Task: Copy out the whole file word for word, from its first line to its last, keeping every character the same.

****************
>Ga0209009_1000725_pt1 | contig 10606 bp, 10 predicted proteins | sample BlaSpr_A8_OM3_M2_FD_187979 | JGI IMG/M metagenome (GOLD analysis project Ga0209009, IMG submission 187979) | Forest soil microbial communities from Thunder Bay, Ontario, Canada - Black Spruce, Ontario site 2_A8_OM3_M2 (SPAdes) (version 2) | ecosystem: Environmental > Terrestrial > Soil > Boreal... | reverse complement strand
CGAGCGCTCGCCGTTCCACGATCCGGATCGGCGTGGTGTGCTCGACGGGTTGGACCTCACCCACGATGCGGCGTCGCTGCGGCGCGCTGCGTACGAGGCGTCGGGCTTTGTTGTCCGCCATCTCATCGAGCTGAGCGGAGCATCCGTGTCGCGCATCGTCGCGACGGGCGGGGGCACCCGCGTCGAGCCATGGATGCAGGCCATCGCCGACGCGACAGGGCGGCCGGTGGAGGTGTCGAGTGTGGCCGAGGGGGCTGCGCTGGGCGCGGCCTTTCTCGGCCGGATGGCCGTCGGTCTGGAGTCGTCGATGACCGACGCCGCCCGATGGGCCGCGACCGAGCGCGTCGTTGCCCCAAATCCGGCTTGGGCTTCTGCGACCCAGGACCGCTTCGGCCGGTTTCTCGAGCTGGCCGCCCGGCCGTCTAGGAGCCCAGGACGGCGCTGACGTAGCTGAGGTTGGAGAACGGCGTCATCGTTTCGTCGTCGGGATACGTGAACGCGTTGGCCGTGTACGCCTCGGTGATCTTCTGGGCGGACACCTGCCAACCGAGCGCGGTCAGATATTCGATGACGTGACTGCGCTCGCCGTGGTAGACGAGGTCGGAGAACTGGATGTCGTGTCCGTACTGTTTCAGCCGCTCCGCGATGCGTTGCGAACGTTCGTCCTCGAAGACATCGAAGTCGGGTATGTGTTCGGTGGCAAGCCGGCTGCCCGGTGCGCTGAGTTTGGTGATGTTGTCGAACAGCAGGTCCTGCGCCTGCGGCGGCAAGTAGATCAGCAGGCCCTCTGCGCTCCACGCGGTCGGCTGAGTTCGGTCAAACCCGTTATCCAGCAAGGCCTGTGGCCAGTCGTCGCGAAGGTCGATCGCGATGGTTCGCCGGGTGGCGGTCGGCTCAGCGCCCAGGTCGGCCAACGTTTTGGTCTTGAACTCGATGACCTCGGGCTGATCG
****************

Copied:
>Ga0209009_1000725_pt1 | contig 10606 bp, 10 predicted proteins | sample BlaSpr_A8_OM3_M2_FD_187979 | JGI IMG/M metagenome (GOLD analysis project Ga0209009, IMG submission 187979) | Forest soil microbial communities from Thunder Bay, Ontario, Canada - Black Spruce, Ontario site 2_A8_OM3_M2 (SPAdes) (version 2) | ecosystem: Environmental > Terrestrial > Soil > Boreal... | reverse complement strand
CGAGCGCTCGCCGTTCCACGATCCGGATCGGCGTGGTGTGCTCGACGGGTTGGACCTCACCCACGATGCGGCGTCGCTGCGGCGCGCTGCGTACGAGGCGTCGGGCTTTGTTGTCCGCCATCTCATCGAGCTGAGCGGAGCATCCGTGTCGCGCATCGTCGCGACGGGCGGGGGCACCCGCGTCGAGCCATGGATGCAGGCCATCGCCGACGCGACAGGGCGGCCGGTGGAGGTGTCGAGTGTGGCCGAGGGGGCTGCGCTGGGCGCGGCCTTTCTCGGCCGGATGGCCGTCGGTCTGGAGTCGTCGATGACCGACGCCGCCCGATGGGCCGCGACCGAGCGCGTCGTTGCCCCAAATCCGGCTTGGGCTTCTGCGACCCAGGACCGCTTCGGCCGGTTTCTCGAGCTGGCCGCCCGGCCGTCTAGGAGCCCAGGACGGCGCTGACGTAGCTGAGGTTGGAGAACGGCGTCATCGTTTCGTCGTCGGGATACGTGAACGCGTTGGCCGTGTACGCCTCGGTGATCTTCTGGGCGGACACCTGCCAACCGAGCGCGGTCAGATATTCGATGACGTGACTGCGCTCGCCGTGGTAGACGAGGTCGGAGAACTGGATGTCGTGTCCGTACTGTTTCAGCCGCTCCGCGATGCGTTGCGAACGTTCGTCCTCGAAGACATCGAAGTCGGGTATGTGTTCGGTGGCAAGCCGGCTGCCCGGTGCGCTGAGTTTGGTGATGTTGTCGAACAGCAGGTCCTGCGCCTGCGGCGGCAAGTAGATCAGCAGGCCCTCTGCGCTCCACGCGGTCGGCTGAGTTCGGTCAAACCCGTTATCCAGCAAGGCCTGTGGCCAGTCGTCGCGAAGGTCGATCGCGATGGTTCGCCGGGTGGCGGTCGGCTCAGCGCCCAGGTCGGCCAACGTTTTGGTCTTGAACTCGATGACCTCGGGCTGATCG